David Moore Interviews Scot McKnight on His New Book ‘Kingdom Conspiracy’

Kingdom Conspiracy: Returning to the Radical Mission of the Local Church

Scot McKnight is an American New Testament scholar, historian of early Christianity, theologian, and author who has written widely on the historical Jesus, early Christianity and Christian living. He is currently Professor of New Testament at Northern Baptist Theological Seminary in Lombard, IL. The views expressed in this commentary do not necessarily represent those of BCNN1.


Scot McKnight: David George Moore, who regularly does interviews and reviews for the Jesus Creed, decided to turn the tables and interview me on the recently released, Kingdom Conspiracy: Retuning to the Radical Mission of the Local Church. Dave blogs at www.twocities.org.

Moore: A note to the Jesus Creed community (and Scot is not paying me for writing this!): I read quite a bit and fairly widely, but Kingdom Conspiracy is in that smaller circle of formative works. Aside from the many “classics” (Augustine, Bunyan, Chesterton, Lewis, et al.) which have impacted me, Scot’s book now joins contemporary writers who have been most influential: Lundin, Wood, Newbigin, Willard, Peterson et al.

Scot’s description of justice in the coming kingdom made me choke up. Kingdom Conspiracy is well-written and truly a seminal work all Christians must wrestle with. I trust Kingdom Conspiracy sparks many meaningful conversations!

Moore: What circumstances led you to tackle this subject?

Two things. First, in the last 15-20 years I became convinced that when Jesus said “kingdom” he had “Israel” in mind. For me this began back in the late 90s when I wrote A New Vision for Israel though I did not think through the theme as much as I have in the last five years. Second, hearing one person after another baptize or sanctify what they were doing by using the term “kingdom.” Kingdom has become a good word (church a bad word) and they were using “kingdom” to make what they were doing something ultimately significant. I’m all for seeing what we do as significant, or attempting to do so, but increasingly I was hearing the word “kingdom” used for dimensions of our life that had very little to do with what the Bible means by this term.

Moore: Give us a quick sketch of your overall argument.

My argument is that kingdom has been colonized today by two crowds: the social justice crowd who use the term for any good thing done by any good person in the public sector for the common good. The redemptive crowd tends to reduce kingdom to those moments when God breaks into history in a redemptive way – either in evangelism or in a person realizing God’s kind of truth or when someone is healed. I believe kingdom has five major components in the Bible: a king (God, Jesus), a rule (both redemptively and in governance or lordship), a people (Israel, the church), a law (Torah, Sermon on the Mount as expressing Jesus’ teaching of Torah, and roughly life in the Spirit), and a land (clearly the Holy Land until the Gentile mission, and then perhaps/probably? an expansion of that land promise to places in the diaspora through the establishment of churches [I’m not thinking here of physical space but of spiritual and social occupation]).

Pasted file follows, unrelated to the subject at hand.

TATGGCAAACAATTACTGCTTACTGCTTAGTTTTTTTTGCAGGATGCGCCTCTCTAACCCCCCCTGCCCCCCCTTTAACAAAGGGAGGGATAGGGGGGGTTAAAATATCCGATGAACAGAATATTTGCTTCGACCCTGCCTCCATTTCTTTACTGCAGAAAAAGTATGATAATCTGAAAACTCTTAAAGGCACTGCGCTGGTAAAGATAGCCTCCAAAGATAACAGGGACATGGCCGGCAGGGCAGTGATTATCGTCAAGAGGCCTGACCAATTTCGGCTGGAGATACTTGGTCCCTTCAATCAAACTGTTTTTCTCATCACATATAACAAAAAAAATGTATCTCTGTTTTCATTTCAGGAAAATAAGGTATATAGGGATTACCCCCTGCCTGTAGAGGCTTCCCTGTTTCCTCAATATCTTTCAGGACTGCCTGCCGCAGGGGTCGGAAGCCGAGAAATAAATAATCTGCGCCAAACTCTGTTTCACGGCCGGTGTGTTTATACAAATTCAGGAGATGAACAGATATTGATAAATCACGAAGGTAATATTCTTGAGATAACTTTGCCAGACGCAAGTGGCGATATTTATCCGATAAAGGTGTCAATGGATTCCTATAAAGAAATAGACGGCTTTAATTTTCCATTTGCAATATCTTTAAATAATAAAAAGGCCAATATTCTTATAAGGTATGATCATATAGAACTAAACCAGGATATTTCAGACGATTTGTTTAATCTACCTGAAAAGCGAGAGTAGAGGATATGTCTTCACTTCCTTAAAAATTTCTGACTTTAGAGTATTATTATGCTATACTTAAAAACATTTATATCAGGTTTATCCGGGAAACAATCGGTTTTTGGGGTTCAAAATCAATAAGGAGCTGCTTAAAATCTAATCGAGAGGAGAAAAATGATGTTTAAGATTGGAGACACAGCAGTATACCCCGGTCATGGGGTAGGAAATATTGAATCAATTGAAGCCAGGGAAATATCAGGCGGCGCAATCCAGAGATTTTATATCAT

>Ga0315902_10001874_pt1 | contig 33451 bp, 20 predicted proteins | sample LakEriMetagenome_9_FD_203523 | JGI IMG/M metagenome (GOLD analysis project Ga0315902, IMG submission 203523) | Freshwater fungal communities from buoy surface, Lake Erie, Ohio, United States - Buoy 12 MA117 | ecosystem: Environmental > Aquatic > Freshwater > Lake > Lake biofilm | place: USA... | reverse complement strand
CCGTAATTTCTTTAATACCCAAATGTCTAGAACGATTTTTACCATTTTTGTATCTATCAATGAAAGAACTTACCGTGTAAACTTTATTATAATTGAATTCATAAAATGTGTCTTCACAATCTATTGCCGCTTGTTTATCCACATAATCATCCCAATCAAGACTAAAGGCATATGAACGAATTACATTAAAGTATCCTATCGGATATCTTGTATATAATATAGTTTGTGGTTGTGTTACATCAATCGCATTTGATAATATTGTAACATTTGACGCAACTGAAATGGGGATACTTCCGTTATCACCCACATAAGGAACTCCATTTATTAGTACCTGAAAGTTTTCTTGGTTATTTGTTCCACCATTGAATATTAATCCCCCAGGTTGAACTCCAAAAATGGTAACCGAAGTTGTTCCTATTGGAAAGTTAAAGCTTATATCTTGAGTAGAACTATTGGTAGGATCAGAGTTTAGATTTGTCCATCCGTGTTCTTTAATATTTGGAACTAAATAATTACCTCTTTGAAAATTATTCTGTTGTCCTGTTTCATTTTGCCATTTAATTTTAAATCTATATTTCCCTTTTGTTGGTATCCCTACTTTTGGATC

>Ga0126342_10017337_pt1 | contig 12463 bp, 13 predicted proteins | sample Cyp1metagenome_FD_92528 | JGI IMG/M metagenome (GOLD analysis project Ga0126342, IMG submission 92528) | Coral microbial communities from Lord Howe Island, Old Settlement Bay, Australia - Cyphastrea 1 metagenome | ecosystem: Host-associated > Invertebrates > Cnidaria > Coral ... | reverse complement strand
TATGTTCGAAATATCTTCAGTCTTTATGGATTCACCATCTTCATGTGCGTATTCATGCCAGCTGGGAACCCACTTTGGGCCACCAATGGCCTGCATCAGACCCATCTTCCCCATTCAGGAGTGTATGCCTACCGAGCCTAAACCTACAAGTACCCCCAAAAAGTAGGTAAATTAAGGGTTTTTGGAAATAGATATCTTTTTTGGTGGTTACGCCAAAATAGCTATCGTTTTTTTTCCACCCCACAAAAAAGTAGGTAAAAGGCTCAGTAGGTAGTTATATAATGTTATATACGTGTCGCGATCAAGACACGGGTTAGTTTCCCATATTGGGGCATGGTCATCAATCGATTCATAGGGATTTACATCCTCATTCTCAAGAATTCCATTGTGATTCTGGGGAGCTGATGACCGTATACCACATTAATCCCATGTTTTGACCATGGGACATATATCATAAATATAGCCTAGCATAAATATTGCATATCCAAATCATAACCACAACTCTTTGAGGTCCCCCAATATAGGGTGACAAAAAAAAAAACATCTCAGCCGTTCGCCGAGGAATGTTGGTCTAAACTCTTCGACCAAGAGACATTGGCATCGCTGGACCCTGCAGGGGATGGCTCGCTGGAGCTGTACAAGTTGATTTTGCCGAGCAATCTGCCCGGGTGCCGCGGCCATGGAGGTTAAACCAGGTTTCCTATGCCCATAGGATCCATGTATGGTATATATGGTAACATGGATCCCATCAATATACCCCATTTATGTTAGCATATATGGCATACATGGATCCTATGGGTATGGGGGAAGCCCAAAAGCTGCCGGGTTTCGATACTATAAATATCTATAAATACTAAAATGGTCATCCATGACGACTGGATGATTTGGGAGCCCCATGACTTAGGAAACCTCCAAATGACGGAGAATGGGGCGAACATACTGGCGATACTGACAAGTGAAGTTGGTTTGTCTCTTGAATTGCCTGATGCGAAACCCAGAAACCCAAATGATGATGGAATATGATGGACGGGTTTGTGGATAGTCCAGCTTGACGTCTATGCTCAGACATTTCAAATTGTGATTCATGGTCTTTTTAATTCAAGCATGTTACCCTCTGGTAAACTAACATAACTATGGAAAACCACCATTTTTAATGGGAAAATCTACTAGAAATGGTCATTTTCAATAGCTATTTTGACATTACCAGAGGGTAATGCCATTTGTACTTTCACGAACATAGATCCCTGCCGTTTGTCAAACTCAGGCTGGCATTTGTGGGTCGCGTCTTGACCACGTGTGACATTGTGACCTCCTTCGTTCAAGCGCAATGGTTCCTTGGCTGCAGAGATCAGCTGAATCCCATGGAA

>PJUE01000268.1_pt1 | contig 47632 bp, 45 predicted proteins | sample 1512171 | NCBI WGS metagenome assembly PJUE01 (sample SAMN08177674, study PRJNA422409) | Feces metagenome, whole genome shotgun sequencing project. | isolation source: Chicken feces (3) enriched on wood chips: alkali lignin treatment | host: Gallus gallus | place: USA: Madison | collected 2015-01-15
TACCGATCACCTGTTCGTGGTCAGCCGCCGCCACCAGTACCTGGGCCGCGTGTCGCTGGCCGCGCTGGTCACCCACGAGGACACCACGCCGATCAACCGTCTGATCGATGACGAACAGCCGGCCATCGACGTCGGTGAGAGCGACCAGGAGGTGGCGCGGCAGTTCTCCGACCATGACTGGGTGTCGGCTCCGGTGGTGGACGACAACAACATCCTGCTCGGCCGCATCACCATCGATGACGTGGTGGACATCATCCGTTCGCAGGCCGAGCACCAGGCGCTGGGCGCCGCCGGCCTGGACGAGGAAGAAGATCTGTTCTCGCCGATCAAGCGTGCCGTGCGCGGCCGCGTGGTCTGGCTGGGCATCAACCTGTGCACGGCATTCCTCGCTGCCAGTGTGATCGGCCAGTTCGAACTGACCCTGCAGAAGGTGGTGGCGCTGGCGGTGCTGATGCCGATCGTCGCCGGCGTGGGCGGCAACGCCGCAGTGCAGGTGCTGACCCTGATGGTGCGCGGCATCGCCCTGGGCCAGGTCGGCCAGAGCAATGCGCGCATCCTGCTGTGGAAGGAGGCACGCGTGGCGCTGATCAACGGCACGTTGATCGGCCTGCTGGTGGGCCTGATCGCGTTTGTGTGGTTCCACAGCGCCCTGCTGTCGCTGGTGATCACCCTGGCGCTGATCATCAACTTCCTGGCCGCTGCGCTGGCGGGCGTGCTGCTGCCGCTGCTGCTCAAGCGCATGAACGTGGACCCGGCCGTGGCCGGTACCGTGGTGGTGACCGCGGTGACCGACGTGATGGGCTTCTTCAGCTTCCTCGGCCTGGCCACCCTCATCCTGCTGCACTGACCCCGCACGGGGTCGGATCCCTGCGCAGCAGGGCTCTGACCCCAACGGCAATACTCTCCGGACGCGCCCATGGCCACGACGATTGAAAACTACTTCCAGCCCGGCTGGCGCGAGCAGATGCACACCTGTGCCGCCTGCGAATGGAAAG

Moore: “Young, restless, and Reformed” types should appreciate Kingdom Conspiracy, not the least of which is your focus on the local church. What are a few big ideas you would like the YRRs to get from your book?

The YRR are probably more diverse than many of us know because we tend to see them through their representative pastoral leaders (Piper, Keller), but if I may generalize I would contend that most of them are Kuyperians in their theory, conscious or not, of how the church and the state/government relate. It seems to me that Kuyper, who represents a more conservative political posture toward the state, has gained control of American evangelical types while there is a burgeoning more progressive wing that is beginning to form inside evangelicalism (see David Swartz).

If this is a fair depiction of the context, I’m hoping the YRR will see that there is no such thing as Kuyperian in the New Testament and that the Bible’s posture toward the state emerges out of a commitment to the church. I may need to emphasize that: the early Christians who are at work in writing and as figures in the New Testament were not thinking of influencing Rome or shaping Rome or working to find positions of political influence to redirect Rome. They saw Rome as corrupt and were calling Rome out of Rome into the church. So the church became a socio-political matrix where God’s kingdom work was on display. So, I’m hoping they will reconsider the Biblical foundation for Kuyper’s approach – which was formed in the Netherlands to speak into a growing pluralistic world.

Moore: I spent several years on staff with Cru (formerly named Campus Crusade for Christ). Do parachurch organizations participate in “kingdom work”?

This is a good question and it’s hard to speak a fair word here. So I’ll put it as a brief formula: to the degree Cru or IVCF or any parachurch organization emerges from and supports or is instrument in forming a local church it is kingdom work; to the degree it is on its own or distant from or not forming a local church it is less kingdom work.

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Source: Christianity Today